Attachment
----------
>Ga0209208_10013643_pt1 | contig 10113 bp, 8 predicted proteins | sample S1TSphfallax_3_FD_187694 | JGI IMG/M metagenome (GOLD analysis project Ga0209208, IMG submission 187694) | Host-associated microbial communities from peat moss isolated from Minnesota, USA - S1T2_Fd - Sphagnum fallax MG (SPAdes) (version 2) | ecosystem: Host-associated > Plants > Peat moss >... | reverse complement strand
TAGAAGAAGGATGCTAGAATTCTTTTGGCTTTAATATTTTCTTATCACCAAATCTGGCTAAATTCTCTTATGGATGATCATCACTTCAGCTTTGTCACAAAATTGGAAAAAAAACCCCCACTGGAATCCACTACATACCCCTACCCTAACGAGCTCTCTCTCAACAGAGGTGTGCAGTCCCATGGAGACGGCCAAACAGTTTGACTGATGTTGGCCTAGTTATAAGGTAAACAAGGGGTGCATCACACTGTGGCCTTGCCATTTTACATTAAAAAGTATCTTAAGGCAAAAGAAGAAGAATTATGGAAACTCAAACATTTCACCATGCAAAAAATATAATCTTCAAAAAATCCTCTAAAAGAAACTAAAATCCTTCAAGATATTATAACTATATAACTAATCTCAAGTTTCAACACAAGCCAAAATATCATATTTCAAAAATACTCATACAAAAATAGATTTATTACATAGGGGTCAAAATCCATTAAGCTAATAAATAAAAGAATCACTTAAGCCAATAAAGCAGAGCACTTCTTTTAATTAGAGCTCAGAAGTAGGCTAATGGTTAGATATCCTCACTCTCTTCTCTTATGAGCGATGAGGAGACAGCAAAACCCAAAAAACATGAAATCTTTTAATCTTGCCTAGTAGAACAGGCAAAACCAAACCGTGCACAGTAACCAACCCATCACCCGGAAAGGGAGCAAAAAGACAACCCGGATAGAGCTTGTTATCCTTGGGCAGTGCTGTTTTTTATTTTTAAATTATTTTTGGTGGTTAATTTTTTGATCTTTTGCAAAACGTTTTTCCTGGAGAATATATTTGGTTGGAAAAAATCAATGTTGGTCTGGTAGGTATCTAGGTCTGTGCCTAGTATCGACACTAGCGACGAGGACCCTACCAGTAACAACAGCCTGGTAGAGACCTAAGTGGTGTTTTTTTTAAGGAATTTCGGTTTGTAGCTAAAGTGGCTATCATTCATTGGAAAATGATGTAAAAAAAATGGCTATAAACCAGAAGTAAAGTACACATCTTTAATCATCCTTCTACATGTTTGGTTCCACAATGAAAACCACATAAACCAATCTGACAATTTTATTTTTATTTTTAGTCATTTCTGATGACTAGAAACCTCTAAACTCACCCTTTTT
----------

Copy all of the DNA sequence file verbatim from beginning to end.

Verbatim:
>Ga0209208_10013643_pt1 | contig 10113 bp, 8 predicted proteins | sample S1TSphfallax_3_FD_187694 | JGI IMG/M metagenome (GOLD analysis project Ga0209208, IMG submission 187694) | Host-associated microbial communities from peat moss isolated from Minnesota, USA - S1T2_Fd - Sphagnum fallax MG (SPAdes) (version 2) | ecosystem: Host-associated > Plants > Peat moss >... | reverse complement strand
TAGAAGAAGGATGCTAGAATTCTTTTGGCTTTAATATTTTCTTATCACCAAATCTGGCTAAATTCTCTTATGGATGATCATCACTTCAGCTTTGTCACAAAATTGGAAAAAAAACCCCCACTGGAATCCACTACATACCCCTACCCTAACGAGCTCTCTCTCAACAGAGGTGTGCAGTCCCATGGAGACGGCCAAACAGTTTGACTGATGTTGGCCTAGTTATAAGGTAAACAAGGGGTGCATCACACTGTGGCCTTGCCATTTTACATTAAAAAGTATCTTAAGGCAAAAGAAGAAGAATTATGGAAACTCAAACATTTCACCATGCAAAAAATATAATCTTCAAAAAATCCTCTAAAAGAAACTAAAATCCTTCAAGATATTATAACTATATAACTAATCTCAAGTTTCAACACAAGCCAAAATATCATATTTCAAAAATACTCATACAAAAATAGATTTATTACATAGGGGTCAAAATCCATTAAGCTAATAAATAAAAGAATCACTTAAGCCAATAAAGCAGAGCACTTCTTTTAATTAGAGCTCAGAAGTAGGCTAATGGTTAGATATCCTCACTCTCTTCTCTTATGAGCGATGAGGAGACAGCAAAACCCAAAAAACATGAAATCTTTTAATCTTGCCTAGTAGAACAGGCAAAACCAAACCGTGCACAGTAACCAACCCATCACCCGGAAAGGGAGCAAAAAGACAACCCGGATAGAGCTTGTTATCCTTGGGCAGTGCTGTTTTTTATTTTTAAATTATTTTTGGTGGTTAATTTTTTGATCTTTTGCAAAACGTTTTTCCTGGAGAATATATTTGGTTGGAAAAAATCAATGTTGGTCTGGTAGGTATCTAGGTCTGTGCCTAGTATCGACACTAGCGACGAGGACCCTACCAGTAACAACAGCCTGGTAGAGACCTAAGTGGTGTTTTTTTTAAGGAATTTCGGTTTGTAGCTAAAGTGGCTATCATTCATTGGAAAATGATGTAAAAAAAATGGCTATAAACCAGAAGTAAAGTACACATCTTTAATCATCCTTCTACATGTTTGGTTCCACAATGAAAACCACATAAACCAATCTGACAATTTTATTTTTATTTTTAGTCATTTCTGATGACTAGAAACCTCTAAACTCACCCTTTTT